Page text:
Joe Bloski’s fifty year career at Early’s Farm and Garden has come to an end.  Joe retired in January this year.  Early’s many customers, many of whom Joe attracted are going to miss him, as will Early’s Farm and Garden Centre.  I have a strong feeling Joe will keep busy, because Joe has never found a committee he didn’t like and always worked hard for the betterment of the group.

Recently, tragedy struck an Alberta family trying to get rid of bedbugs.  Their children were exposed to the illegally imported insecticide that was phosphine-based.  The pesticide was brought back to Canada from Pakistan.  As I write this, one child has died.  Phosphine is a clear, odorless gas that is very toxic.  When inhaled, phosphine causes cell damage in lungs and affects the nervous system.  In Canada it is used in grain storage, but must be administered by trained users.

Golfers will soon be on the course and as happens every year, we’ll have thunderstorms with lots of lightning.  Golfers should ignore the dangers here and get to the clubhouse as fast as they can.  Last summer 4 golfers, all in their mid-fifties, were injured by a lightning strike on a golf course north of Toronto.  They were all taken to hospital, one in critical condition.  All other golfers were off the course.  When these storms come up, get your butt off the course.

An interesting fact about manure.  In the 16th and 17th centuries, everything had to be transported by ship.  Shipments of manure were quite common.  It was shipped dry because it weighed a lot less, but once water (at sea) hit it, not only did it become heavier, but the process of fermentation began, of which a byproduct is methane gas.  This started to build up below deck and the first time someone came below at night with a lantern – BOOM – blowing the ship all to hell.  Many ships met their Waterloo this way.  They finally found out what cause these “boom booms” and thereafter had the bundles stamped “Stow High in Transit”, which meant for the sailors to stow the manure bundles high enough off the lower deck so sea water that came into the hold would not touch this volatile cargo.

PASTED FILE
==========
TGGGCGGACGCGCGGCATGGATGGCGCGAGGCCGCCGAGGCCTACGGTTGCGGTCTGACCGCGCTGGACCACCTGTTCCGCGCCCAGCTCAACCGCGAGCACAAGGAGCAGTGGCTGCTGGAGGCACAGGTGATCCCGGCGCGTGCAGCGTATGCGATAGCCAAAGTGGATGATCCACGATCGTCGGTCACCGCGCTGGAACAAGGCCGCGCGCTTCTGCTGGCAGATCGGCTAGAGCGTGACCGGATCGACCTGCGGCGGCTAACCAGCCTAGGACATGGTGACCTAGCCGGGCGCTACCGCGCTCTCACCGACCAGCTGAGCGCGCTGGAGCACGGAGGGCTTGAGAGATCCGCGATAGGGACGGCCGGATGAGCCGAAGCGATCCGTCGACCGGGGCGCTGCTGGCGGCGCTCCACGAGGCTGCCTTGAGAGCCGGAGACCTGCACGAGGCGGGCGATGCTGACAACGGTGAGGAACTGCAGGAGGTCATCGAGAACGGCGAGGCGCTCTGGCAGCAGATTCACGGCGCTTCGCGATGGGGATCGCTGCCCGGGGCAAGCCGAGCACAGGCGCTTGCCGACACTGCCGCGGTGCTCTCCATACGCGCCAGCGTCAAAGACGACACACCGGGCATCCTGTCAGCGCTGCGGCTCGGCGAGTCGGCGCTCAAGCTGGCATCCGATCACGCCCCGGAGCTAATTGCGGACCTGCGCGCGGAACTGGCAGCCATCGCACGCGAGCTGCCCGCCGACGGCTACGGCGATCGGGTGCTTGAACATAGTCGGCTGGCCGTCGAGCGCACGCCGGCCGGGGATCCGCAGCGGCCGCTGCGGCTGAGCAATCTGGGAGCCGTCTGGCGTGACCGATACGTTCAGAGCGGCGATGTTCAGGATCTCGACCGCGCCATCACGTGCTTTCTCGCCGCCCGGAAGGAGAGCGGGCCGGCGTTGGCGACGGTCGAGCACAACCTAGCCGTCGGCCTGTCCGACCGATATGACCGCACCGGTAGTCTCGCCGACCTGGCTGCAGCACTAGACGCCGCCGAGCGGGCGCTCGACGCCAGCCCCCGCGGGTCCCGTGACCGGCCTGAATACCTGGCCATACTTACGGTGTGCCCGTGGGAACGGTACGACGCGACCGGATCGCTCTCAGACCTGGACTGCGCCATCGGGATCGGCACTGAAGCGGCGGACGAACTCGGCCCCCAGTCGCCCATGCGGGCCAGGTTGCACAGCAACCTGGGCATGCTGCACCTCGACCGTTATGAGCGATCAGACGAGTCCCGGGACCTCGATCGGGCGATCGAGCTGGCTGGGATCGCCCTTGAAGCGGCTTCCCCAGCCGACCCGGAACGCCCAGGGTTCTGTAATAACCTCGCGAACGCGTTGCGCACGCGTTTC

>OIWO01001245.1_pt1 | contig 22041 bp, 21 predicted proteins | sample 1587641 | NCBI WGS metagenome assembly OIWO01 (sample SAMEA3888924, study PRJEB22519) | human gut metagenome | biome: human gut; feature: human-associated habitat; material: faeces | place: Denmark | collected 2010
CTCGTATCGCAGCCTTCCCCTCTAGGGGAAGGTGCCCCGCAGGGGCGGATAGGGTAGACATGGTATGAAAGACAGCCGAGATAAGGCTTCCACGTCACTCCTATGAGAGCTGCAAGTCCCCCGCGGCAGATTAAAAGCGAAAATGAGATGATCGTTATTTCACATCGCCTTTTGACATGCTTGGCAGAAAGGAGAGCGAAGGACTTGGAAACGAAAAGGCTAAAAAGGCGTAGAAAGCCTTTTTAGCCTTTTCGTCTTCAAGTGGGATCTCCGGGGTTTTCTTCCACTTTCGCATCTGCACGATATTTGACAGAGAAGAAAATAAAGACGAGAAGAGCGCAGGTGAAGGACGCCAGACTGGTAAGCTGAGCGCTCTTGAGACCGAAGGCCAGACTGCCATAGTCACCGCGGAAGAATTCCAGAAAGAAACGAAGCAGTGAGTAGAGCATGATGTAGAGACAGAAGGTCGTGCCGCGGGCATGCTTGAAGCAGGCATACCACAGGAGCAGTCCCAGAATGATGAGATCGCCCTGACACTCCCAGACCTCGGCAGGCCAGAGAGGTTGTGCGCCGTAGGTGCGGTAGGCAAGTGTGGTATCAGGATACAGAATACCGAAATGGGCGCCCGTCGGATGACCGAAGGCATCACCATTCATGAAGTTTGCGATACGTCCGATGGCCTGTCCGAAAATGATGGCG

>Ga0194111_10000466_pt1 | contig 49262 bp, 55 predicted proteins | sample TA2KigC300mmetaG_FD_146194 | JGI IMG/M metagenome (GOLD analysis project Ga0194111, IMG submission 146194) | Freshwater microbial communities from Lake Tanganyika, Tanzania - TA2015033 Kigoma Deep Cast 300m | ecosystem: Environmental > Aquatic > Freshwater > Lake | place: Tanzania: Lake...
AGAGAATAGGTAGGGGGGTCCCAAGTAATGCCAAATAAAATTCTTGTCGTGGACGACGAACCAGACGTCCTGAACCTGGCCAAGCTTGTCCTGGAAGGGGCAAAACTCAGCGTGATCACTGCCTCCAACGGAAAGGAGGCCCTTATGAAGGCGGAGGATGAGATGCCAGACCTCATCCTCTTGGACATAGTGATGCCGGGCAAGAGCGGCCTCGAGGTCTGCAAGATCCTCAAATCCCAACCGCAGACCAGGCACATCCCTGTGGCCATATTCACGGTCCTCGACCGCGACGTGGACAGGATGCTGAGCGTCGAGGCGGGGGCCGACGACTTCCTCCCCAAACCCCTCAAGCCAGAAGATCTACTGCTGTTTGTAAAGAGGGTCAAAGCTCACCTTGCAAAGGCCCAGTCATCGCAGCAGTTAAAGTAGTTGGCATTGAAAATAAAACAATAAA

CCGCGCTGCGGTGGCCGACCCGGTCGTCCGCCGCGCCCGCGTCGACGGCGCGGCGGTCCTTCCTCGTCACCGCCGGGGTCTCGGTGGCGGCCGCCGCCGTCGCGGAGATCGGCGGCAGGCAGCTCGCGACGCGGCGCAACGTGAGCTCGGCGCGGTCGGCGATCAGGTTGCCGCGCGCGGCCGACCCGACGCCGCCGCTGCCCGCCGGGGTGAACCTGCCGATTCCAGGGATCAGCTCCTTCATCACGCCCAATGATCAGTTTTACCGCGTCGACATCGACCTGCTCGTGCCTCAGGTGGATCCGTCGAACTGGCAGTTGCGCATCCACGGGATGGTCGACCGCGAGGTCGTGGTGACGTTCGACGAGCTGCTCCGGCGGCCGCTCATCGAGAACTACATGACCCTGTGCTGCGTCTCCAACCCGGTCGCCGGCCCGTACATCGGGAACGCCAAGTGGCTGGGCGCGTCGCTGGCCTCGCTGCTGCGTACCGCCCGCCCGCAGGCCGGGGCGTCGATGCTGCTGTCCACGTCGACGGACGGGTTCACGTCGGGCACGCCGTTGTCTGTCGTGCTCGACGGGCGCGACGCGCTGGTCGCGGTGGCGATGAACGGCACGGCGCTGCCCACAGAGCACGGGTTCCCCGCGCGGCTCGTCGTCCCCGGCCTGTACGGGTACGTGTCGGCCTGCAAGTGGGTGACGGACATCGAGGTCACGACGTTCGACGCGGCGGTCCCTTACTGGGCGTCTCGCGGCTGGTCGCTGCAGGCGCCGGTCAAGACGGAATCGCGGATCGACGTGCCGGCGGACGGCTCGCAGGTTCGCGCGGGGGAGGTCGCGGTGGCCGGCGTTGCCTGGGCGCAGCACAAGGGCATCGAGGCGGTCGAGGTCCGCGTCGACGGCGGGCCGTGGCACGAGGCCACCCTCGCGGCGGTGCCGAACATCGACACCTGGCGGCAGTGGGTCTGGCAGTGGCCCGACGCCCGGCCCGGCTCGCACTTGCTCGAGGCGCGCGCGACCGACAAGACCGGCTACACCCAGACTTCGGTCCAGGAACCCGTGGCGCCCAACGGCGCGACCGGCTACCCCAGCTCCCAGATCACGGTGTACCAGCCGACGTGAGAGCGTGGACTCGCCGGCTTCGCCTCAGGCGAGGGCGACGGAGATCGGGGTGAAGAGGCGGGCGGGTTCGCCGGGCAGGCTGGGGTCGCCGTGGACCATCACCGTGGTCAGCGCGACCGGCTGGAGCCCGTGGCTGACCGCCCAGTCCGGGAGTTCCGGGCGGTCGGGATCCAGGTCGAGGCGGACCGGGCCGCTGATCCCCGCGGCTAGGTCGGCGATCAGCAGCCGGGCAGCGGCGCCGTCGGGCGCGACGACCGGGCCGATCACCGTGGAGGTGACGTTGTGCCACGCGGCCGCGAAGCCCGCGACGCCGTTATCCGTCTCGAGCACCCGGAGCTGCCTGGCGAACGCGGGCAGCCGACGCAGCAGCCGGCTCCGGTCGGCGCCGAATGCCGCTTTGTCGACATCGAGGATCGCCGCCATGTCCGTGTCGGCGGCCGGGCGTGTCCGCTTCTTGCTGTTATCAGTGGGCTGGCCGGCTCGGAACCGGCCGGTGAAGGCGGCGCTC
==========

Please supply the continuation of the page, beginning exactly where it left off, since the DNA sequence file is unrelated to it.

My Uncle Jake who is knowledgeable about the above, says this evolved into the term S.H.I.T. (Stow High in Transit) which has come down through the centuries and is used every day.  This he says is the true history of the word – I didn’t know this.  I always thought it was a golf term.  I showed this to my wife who always believed I invented the word.


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About Don Campbell

Don CampbellG. N. Don Campbell,
1933 –2016

S.T.A. Executive Director, 'Turf Tips' writer and editor of our 'TURFTALK' newsletter, Don Campbell has been an asset to our industry for decades!
A member in the turfgrass community for more than 57 years, Don started his career at Riverside Country Club in Saskatoon as a caddy, eventually becoming the course Superintendent. He finished his career as the General Manager at the very same course.

In 2004, Don was awarded the CGSA John B. Steel Distinguished Service Award, recognizing his lifetime commitment to turf care.
Don is survived by his wife Marie have three children: Sherril, Glen and Doug. 

About the STA

  • Saskatchewan's Turfgrass Association, founded in 1979, is a non-profit organization. The S.T.A. was organized by a group of Turfgrass Professionals which has grown to include people from Parks, Golf Courses, Sod Growers, Cities and Commercial Companies.